Community input is to thank for nearly 140 new sites being identified for potential inclusion on the assessment list for the South Australian Heritage Register.
Late last year, Heritage South Australia put a call out to the public, through its ‘Oldest Buildings Project’, to help find some of the state’s oldest buildings that may qualify for listing on the South Australian Heritage Register.
The project sought to identify unlisted places, structures or ruins that were built between 1836 and 1855 that may warrant investigation.
Senior Heritage Assessment Officer Dr Louise Bird said there was a great level of interest in the project from right across South Australia and this has helped to uncover some previously unknown sites.
“This project was about finding hidden gems which had previously gone under the radar that can tell us more about life in our state during those formative years,” Dr Bird said.
“Thanks to tips from members of the public, we’ve now identified 64 buildings, structures and ruins that were built between 1836 and 1850, 15 built between 1851 and 1855, and a further 59 that we believe may have been built within or around the specified timeframe.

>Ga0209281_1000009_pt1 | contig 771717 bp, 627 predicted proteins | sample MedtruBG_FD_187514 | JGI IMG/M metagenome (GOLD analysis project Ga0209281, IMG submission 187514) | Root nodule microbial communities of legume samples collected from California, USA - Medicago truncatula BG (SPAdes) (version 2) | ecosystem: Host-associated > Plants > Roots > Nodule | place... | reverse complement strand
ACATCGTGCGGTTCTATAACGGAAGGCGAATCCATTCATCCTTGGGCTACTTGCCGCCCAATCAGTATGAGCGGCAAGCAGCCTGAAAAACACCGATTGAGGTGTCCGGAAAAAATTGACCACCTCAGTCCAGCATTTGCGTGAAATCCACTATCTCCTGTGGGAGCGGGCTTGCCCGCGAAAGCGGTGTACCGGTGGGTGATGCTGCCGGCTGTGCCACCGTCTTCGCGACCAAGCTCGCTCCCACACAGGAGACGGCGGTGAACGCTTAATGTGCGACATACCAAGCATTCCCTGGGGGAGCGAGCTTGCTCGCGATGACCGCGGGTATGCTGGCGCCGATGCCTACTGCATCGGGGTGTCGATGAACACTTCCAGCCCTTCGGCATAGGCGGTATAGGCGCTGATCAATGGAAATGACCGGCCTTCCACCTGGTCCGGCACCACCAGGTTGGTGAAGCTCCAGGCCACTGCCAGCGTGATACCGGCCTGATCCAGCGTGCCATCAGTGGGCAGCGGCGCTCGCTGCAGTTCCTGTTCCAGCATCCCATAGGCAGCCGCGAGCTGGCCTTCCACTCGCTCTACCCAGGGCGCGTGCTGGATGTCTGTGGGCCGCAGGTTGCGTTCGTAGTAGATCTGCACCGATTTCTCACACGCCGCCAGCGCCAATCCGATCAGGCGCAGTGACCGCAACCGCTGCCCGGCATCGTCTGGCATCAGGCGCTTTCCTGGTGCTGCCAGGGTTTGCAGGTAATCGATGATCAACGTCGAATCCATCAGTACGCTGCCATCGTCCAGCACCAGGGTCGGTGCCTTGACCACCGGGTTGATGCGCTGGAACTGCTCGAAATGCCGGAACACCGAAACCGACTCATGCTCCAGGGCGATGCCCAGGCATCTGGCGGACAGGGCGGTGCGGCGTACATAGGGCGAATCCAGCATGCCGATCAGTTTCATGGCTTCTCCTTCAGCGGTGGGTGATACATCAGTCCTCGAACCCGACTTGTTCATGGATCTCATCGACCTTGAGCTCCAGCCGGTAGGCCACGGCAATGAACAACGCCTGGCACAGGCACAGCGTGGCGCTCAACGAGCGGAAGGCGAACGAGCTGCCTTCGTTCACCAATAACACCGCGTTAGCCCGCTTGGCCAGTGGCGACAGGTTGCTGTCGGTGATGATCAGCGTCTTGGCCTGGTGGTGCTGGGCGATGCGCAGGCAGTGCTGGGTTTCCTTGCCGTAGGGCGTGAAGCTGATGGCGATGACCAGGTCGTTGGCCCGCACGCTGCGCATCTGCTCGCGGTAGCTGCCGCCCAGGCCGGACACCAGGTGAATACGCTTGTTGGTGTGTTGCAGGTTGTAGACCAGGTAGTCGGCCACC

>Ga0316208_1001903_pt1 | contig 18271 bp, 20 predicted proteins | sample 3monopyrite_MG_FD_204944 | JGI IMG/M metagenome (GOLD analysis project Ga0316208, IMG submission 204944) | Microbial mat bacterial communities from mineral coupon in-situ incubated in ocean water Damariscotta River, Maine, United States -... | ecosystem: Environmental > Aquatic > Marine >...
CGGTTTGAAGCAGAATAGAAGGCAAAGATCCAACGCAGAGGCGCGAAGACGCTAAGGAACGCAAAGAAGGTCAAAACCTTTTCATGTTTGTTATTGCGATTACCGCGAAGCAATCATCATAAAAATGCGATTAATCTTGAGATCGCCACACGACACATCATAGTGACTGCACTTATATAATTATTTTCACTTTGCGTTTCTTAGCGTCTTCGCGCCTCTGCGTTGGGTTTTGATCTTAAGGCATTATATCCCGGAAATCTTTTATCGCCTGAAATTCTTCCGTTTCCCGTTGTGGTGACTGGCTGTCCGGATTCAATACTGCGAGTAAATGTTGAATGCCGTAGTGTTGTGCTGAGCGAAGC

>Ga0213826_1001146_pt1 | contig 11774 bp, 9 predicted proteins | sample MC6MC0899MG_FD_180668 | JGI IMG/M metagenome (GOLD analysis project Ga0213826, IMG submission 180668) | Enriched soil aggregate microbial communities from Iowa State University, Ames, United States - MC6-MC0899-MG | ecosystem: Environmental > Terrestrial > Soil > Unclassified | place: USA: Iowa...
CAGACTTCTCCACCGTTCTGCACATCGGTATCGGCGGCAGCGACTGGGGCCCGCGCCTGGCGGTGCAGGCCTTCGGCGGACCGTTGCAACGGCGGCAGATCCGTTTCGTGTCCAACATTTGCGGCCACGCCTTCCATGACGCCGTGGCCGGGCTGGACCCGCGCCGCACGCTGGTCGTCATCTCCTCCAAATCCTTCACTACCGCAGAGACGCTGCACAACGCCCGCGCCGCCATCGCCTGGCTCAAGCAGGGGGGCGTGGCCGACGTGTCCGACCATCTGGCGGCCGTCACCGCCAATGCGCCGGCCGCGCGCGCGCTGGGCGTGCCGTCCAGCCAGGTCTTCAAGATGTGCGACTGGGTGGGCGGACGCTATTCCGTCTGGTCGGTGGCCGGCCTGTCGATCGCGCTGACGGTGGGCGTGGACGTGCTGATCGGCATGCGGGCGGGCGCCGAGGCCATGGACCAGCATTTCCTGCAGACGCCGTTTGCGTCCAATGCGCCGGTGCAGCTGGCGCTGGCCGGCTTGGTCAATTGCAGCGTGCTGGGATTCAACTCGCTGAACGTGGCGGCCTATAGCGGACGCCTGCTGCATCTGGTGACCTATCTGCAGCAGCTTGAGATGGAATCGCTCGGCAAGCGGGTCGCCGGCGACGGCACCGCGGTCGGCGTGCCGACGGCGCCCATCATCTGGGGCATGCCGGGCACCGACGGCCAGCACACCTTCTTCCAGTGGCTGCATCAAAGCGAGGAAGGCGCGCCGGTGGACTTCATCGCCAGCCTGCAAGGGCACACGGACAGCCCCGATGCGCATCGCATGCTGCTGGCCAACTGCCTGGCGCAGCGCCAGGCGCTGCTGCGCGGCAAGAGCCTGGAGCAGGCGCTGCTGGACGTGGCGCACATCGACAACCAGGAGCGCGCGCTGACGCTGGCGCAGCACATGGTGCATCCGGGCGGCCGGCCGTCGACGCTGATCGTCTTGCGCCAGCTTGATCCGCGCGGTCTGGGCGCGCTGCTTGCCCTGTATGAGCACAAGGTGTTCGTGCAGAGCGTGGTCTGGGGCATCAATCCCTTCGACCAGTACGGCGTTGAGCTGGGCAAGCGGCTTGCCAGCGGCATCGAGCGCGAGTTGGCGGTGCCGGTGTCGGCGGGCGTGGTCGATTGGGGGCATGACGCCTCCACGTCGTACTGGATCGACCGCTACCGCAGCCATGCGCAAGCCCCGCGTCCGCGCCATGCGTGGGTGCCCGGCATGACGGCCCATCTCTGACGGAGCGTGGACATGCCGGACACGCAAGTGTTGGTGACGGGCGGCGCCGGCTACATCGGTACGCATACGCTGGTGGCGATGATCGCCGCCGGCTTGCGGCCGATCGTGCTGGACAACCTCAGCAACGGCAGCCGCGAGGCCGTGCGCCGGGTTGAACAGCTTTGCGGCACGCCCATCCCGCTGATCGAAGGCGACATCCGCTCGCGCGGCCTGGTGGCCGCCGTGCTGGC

“The list includes a diverse range of buildings from houses, cottages and other dwellings to churches, barns, shepherd’s huts, mine sites and hotels.”
Dr Bird said one particular place, St Thomas’ Anglican Church in Port Lincoln, is currently on the assessment list as a result of the project and the South Australian Heritage Council is likely to consider the assessment report later this year.
“We’re looking forward to investigating the other suggested places to determine if they do indeed date from that period and may be suitable for listing,” Dr Bird said.
“There are already 216 places on the South Australian Heritage Register that were built between 1837 and 1855 with Holy Trinity Church on North Terrace acknowledged as one of the oldest buildings in the state.